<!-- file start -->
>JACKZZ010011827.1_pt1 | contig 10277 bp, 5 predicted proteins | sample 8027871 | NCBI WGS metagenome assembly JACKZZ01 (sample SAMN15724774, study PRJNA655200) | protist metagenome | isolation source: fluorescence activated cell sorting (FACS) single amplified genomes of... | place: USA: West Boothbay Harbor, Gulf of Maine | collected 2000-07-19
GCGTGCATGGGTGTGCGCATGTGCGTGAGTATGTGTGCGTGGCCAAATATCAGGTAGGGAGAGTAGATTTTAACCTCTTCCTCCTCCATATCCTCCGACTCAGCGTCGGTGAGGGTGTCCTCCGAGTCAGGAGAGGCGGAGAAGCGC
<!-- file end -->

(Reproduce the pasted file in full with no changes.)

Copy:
>JACKZZ010011827.1_pt1 | contig 10277 bp, 5 predicted proteins | sample 8027871 | NCBI WGS metagenome assembly JACKZZ01 (sample SAMN15724774, study PRJNA655200) | protist metagenome | isolation source: fluorescence activated cell sorting (FACS) single amplified genomes of... | place: USA: West Boothbay Harbor, Gulf of Maine | collected 2000-07-19
GCGTGCATGGGTGTGCGCATGTGCGTGAGTATGTGTGCGTGGCCAAATATCAGGTAGGGAGAGTAGATTTTAACCTCTTCCTCCTCCATATCCTCCGACTCAGCGTCGGTGAGGGTGTCCTCCGAGTCAGGAGAGGCGGAGAAGCGC